March 6, 2018

Will land reform destroy South Africa's economy?

The Stream also checks in on the issue of the Irish border in Brexit negotiations and the West Virginia teacher strike.


The 500km border between Ireland and Northern Ireland is possibly one of the biggest obstacles in Britain's departure from the EU, and there is no agreed plan of what it will look like after May 2020.

British Prime Minister Theresa May has made several speeches in the past week outlining her vision for the UK's future economic relationship with the EU, and its exit strategy. She has ruled out the return of physical infrastructure on the border between Ireland and the Republic, but provided few details on how to prevent customs checks. She is also pushing for a free trade deal that many EU lawmakers have criticised.

We'll take a look at the issue of the border between Ireland and the Republic of Ireland in ongoing Brexit negotiations.


In the US state of West Virginia, public school teachers are still on strike. They walked out February 22 over low pay and poor insurance benefits. West Virginia public school teachers earn an average salary of about $45,000, making them among the lowest paid educators in the country.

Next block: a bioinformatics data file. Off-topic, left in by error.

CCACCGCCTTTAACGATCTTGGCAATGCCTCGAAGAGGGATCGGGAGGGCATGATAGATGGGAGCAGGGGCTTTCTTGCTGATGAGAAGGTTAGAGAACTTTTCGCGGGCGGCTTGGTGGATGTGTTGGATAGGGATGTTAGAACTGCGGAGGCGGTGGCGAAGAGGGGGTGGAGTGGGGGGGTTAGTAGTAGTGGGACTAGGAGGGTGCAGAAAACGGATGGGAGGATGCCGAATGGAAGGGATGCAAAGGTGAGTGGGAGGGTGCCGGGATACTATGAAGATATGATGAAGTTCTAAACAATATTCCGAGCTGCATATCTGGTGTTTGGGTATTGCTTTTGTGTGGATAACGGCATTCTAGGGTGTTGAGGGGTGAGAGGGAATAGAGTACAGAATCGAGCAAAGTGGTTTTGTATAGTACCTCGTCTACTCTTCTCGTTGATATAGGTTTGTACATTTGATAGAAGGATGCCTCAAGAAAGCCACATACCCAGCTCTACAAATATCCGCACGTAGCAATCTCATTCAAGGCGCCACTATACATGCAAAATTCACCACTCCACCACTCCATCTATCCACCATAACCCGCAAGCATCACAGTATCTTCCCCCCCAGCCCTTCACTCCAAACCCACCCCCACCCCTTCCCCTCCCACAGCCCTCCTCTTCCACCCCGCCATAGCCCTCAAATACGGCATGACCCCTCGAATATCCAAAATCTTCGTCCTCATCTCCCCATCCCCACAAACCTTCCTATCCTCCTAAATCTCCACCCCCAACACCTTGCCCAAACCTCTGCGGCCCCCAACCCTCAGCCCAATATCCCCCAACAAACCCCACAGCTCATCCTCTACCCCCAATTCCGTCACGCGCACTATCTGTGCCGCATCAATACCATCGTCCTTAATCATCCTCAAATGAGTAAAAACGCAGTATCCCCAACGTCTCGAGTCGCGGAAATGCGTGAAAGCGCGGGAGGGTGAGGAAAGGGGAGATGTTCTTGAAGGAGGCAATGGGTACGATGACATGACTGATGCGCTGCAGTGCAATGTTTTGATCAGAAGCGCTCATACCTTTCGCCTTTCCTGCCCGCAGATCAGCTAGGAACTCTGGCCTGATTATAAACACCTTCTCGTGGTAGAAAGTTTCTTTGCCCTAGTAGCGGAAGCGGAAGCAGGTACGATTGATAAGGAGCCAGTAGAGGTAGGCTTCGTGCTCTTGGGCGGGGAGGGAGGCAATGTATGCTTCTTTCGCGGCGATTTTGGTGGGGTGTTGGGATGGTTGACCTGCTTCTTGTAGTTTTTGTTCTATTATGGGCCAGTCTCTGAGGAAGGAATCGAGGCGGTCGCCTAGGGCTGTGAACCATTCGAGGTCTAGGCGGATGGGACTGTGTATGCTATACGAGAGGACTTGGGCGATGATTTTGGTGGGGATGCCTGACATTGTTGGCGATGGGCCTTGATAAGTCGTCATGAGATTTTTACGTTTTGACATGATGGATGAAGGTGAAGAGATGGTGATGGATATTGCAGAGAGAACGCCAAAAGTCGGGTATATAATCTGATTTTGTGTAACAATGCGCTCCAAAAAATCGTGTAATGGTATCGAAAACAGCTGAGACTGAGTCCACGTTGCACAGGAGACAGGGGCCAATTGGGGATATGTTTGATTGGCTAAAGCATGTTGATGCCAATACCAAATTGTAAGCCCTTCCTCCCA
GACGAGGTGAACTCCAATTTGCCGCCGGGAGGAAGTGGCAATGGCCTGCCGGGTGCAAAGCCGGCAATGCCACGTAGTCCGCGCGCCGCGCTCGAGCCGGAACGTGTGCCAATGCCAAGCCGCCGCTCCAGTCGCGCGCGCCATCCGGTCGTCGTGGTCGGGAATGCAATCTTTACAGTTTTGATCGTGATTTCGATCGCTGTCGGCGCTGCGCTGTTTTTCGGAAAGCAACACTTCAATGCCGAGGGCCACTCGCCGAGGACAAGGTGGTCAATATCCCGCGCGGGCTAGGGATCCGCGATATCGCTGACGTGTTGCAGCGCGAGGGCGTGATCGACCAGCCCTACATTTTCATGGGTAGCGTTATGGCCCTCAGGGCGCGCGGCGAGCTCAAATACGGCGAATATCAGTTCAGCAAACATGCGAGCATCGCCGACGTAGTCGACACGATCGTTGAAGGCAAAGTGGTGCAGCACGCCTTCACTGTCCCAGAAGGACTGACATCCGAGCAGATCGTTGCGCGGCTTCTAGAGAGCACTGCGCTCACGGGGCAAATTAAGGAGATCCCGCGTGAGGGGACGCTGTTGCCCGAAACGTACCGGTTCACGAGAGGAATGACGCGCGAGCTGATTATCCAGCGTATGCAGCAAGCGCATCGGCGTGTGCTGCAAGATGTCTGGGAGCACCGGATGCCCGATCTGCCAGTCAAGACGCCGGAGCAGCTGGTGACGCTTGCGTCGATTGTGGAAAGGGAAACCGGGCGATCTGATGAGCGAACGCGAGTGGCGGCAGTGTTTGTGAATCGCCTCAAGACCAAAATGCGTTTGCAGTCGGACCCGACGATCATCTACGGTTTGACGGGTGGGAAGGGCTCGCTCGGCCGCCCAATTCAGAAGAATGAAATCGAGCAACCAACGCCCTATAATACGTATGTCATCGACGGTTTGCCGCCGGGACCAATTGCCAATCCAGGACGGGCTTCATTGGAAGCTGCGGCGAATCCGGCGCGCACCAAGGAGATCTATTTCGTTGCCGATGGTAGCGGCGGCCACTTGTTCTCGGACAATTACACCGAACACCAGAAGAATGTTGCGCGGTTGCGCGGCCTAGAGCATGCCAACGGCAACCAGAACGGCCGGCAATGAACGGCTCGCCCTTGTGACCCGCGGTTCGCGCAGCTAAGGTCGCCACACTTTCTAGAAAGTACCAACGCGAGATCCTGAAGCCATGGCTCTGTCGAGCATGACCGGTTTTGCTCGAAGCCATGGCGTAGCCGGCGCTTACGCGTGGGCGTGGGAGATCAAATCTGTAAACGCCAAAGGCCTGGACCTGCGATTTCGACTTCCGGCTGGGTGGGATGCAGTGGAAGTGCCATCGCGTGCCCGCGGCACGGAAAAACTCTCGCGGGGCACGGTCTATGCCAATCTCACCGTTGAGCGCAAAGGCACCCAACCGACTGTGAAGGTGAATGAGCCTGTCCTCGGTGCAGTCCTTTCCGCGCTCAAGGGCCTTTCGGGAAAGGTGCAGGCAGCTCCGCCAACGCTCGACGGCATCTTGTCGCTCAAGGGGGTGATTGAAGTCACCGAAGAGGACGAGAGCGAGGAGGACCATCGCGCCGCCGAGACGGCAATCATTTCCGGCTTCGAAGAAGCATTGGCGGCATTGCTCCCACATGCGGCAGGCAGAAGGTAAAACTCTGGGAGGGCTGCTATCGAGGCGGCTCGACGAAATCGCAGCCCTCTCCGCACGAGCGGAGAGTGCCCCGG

Last week after negotiations, West Virginia Governor Jim Justice and the union leaders agreed that teachers and service personnel would receive a five percent pay raise. But the state Senate only passed a four percent raise. Union leaders say the teachers won't return to work until they get the  five percent increase.

Their strike and the social media movement around #55strong has ignited a discussion about educators in the United States, we'll check in with one striking teacher.


On February 27 South African lawmakers voted in favour of a proposal to amend the constitution to allow "land expropriation without compensation". The move was sparked by the leader of the Economic Freedom Fighters party Julius Malema, and supported by the ruling ANC.

If the constitutional change is amended there will be a move to reclaim land taken from black people without paying current owners. Defenders say this policy say it helps disenfranchised black South Africans who lost their property rights and land under colonial rule and then apartheid legislation. Critics say it is dividing the country and it will destroy the economy, as it did in Zimbabwe. South African president Cyril Ramaphosa has said there will be "no smash and grab" land reform.

We'll take a look at the political debate around the issue.

On this episode of The Stream, we speak with:

Rebecca Diamond @RebeccaDiamond5
Second grade teacher, Kellogg Elementary School

Peter Geoghegan @PeterKGeoghegan
Investigative journalist

Sihle Ngobese @BigDaddyLiberty

Elmien du Plessis @ProfduPlessis
Associate Professor of Law, North-West University   

Read more:

Why Ireland's border is is Brexit's intractable Puzzle - Bloomberg
Expropriating land without compensation is impossible—take it from Zimbabwe - Quartz 

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